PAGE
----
Michael Eric Dyson: Obama ‘Runs from Race Like a Black Man Runs from a Cop’

Boyce Watkins, Black Voices, January 13, 2010

Georgetown University Professor Michael Eric Dyson criticized President Barack Obama for avoiding racial issues last night on MSNBC:

“I think that we should push the president. This president runs from race like a black man runs from a cop. What we have to do is ask Mr. Obama to stand up and use his bully pulpit to help us. He is loathe to speak about race.”

{snip}

Let’s be clear on the following facts:

1) Yes, Obama is afraid to talk about race, for good reason. Dyson is right, but to be clear, President Obama doesn’t run from race like a black man runs from the police. He runs from race like a black politician running from angry white voters. The only exception to Obama’s race-neutral strategy was the “debacle heard around the world,” otherwise known as the Henry Louis Gates Case. In that situation, Obama’s desire to protect his Harvard homeboy exposed some very disturbing elitism on the part of the president (he never would have spoken up for a poor black man shot in the street, but would yell and scream for a Harvard professor who was inconvenienced). It also wasted a valuable opportunity to intelligently and respectfully address race. By saying that the police “acted stupidly,” even though he didn’t know all the facts and that he was “admittedly biased” about this otherwise insignificant occurrence, Obama not only insulted every fair-minded American watching the press conference, he blew his right to talk about race for at least another year. In other words, white people put Barack Obama on punishment. The president doesn’t address race because HE CAN’T address race and still keep his job. His license of racial trust has been revoked and he must now become a president who just happens to be black. America will have it no other way.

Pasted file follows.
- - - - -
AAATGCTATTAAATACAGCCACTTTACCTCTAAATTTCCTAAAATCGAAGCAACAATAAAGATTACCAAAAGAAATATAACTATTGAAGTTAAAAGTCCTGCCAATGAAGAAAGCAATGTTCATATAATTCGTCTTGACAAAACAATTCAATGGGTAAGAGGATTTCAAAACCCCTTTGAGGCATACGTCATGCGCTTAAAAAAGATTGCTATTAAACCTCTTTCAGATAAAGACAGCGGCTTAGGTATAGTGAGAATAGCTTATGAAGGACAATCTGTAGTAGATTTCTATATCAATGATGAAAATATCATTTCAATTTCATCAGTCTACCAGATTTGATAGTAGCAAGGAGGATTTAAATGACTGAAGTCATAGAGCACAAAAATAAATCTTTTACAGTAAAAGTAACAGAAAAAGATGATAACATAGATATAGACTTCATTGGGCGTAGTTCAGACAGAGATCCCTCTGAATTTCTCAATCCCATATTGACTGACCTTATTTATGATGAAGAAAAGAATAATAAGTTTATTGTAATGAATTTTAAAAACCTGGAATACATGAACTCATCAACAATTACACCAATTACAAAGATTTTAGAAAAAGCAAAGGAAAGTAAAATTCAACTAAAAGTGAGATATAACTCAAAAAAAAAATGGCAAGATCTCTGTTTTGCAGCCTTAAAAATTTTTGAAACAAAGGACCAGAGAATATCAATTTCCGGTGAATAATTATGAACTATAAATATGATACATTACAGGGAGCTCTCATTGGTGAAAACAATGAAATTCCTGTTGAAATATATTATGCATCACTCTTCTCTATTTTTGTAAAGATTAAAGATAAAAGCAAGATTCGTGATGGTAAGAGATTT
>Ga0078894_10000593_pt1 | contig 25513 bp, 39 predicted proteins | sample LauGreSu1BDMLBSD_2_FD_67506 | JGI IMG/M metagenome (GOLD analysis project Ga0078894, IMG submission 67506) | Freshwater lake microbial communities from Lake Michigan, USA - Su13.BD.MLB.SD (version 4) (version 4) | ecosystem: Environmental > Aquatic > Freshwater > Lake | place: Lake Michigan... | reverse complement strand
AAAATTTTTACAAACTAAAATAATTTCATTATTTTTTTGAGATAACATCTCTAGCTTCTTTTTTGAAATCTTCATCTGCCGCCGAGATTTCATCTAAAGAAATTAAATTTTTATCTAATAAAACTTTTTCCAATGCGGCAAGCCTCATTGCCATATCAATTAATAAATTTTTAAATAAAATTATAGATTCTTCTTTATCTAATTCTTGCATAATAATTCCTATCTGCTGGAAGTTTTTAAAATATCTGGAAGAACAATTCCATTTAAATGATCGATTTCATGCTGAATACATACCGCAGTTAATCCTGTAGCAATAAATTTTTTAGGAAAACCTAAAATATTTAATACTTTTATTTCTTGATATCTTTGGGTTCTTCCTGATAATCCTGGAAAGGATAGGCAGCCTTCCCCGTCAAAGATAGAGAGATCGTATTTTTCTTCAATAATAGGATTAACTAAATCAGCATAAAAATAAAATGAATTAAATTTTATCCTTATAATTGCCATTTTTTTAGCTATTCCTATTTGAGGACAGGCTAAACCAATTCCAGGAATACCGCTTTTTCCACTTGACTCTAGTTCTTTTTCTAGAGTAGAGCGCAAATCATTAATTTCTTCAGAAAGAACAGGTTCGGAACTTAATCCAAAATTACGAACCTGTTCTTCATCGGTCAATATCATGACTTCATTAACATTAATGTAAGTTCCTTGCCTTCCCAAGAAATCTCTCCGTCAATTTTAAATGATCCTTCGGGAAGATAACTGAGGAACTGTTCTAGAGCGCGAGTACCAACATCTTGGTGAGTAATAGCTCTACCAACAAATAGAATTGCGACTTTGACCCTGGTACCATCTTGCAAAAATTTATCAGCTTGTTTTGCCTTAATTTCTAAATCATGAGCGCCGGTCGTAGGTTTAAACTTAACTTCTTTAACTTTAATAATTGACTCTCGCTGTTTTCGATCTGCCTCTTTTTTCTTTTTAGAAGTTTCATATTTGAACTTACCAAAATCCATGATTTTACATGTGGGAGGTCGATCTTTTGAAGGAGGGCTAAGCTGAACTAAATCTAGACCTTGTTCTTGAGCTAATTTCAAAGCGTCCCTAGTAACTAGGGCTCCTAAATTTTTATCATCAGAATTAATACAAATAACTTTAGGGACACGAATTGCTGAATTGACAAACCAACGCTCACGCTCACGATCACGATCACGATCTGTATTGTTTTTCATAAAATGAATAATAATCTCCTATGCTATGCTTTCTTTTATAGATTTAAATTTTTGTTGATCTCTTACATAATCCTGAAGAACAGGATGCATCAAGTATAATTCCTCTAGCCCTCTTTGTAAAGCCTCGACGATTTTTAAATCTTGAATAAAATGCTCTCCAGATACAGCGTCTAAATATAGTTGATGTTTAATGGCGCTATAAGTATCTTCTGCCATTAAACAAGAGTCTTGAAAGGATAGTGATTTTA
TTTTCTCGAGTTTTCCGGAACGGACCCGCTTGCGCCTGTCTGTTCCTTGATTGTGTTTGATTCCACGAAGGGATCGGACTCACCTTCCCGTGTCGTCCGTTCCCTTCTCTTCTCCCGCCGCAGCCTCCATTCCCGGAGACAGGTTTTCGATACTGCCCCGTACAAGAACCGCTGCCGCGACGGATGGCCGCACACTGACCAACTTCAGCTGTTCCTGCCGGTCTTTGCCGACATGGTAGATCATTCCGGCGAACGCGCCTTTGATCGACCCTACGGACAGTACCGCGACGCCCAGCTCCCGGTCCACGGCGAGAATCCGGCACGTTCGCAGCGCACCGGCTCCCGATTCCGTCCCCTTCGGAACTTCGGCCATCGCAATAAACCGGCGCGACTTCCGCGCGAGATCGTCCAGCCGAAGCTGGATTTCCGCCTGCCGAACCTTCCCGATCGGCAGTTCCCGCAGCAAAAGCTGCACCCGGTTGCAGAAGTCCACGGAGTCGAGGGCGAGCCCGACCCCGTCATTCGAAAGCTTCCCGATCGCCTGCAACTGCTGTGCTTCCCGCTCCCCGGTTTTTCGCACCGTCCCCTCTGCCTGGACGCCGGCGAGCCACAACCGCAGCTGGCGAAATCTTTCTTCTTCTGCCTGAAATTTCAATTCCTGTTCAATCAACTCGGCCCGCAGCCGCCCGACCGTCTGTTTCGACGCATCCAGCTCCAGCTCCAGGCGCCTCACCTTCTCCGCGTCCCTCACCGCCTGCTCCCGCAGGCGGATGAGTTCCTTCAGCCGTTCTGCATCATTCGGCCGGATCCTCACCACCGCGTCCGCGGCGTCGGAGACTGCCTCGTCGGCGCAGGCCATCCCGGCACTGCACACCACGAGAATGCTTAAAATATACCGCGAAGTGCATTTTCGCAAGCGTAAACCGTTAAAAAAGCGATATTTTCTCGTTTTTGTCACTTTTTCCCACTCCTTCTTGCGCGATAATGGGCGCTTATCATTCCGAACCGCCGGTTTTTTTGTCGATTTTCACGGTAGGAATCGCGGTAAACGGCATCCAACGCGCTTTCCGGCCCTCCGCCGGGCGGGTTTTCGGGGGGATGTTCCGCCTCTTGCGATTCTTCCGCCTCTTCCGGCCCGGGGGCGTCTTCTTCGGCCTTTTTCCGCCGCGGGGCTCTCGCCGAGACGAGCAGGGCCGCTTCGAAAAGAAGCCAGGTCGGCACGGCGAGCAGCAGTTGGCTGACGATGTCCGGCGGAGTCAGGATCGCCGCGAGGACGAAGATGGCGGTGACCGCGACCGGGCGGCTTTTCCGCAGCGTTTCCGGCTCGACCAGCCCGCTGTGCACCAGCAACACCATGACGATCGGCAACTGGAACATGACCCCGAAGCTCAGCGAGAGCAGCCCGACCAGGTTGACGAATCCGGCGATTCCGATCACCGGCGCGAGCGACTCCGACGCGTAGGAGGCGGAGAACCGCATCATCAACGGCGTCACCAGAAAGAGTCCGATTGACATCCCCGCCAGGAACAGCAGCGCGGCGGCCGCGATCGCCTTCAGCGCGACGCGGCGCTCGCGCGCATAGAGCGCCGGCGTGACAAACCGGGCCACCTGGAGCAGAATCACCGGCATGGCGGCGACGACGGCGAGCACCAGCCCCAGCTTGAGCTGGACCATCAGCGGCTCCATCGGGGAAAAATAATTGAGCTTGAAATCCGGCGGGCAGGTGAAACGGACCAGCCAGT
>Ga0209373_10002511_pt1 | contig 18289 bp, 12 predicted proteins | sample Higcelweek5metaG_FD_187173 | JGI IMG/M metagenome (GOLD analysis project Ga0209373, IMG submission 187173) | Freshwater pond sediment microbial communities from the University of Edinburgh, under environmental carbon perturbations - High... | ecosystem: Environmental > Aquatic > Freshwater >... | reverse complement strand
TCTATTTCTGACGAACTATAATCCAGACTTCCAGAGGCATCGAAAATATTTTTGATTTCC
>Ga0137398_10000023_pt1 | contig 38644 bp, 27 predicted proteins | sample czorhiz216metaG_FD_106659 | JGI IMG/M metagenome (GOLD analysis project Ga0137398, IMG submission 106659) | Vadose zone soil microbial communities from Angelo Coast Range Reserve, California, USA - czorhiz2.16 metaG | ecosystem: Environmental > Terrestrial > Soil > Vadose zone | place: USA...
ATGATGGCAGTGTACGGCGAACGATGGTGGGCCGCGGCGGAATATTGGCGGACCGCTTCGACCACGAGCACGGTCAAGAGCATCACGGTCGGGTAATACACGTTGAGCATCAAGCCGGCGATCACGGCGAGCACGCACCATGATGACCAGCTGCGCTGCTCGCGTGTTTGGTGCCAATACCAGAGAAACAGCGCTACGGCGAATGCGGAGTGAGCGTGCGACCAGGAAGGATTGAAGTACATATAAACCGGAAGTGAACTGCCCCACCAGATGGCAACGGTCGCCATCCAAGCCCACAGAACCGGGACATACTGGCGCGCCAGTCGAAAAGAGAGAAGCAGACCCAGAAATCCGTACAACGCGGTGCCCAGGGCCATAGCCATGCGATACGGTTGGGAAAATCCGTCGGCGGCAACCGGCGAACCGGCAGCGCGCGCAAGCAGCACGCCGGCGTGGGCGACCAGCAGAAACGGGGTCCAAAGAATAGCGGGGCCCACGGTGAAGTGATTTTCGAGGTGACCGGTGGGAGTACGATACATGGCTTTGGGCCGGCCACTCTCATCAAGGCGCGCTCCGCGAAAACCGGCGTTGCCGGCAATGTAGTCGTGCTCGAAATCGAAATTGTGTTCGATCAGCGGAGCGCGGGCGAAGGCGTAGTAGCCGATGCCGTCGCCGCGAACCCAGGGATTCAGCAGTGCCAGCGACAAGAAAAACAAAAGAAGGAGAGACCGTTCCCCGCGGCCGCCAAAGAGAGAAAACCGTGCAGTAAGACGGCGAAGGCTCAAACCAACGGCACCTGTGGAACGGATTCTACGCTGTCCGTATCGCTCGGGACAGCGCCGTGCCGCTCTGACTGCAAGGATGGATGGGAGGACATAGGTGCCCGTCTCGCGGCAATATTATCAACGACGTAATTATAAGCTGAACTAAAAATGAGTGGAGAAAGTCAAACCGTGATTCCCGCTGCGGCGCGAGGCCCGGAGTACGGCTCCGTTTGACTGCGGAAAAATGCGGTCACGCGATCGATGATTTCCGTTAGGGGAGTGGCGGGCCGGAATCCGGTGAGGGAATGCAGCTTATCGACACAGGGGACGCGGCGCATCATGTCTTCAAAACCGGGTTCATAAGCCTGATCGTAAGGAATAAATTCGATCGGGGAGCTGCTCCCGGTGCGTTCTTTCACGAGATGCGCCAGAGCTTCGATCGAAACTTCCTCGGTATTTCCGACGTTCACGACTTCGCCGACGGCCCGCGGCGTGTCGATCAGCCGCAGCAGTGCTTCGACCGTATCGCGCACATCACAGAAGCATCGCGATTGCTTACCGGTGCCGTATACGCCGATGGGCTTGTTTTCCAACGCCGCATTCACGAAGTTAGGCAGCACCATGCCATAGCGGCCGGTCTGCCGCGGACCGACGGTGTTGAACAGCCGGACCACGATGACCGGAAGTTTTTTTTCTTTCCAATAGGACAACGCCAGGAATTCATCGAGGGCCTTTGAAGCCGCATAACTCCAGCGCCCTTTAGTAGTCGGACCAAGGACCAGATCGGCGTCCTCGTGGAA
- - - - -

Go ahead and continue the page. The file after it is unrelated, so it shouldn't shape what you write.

2) {snip}I don’t expect, nor do I even want Barack Obama contributing to the National Conversation on race, because when politicians are too heavily involved in anything, they end up mangling the critical issues. This debate belongs to the American people.

3) {snip} Barack has his own sense of blackness, but that must be balanced with the fact that the whiteness in his blood needs to be acknowledged and respected as well. Additionally, the brother has to keep his job, and he’s not going to be able to do that by wearing a dashiki to work–nor would he be willing to sacrifice his political power for African-American causes. At the same time, Barack Obama must realize that many African Americans are not going to patiently allow him to dismantle and undermine meaningful struggles for civil rights to open the door for him to play politics with those who hate us. So, Mr. President, if you are going to throw black men under the bus with condescending church speeches upholding racial stereotypes, then don’t be surprised if we throw you under the bus as well.

The National Conversation on Race has begun. The President and other politicians are not invited until they are willing and able to do what’s best for the American people. {snip} The conversation on race starts and ends with the citizens, and we aren’t running away from anything.

professor

Michael Eric Dyson

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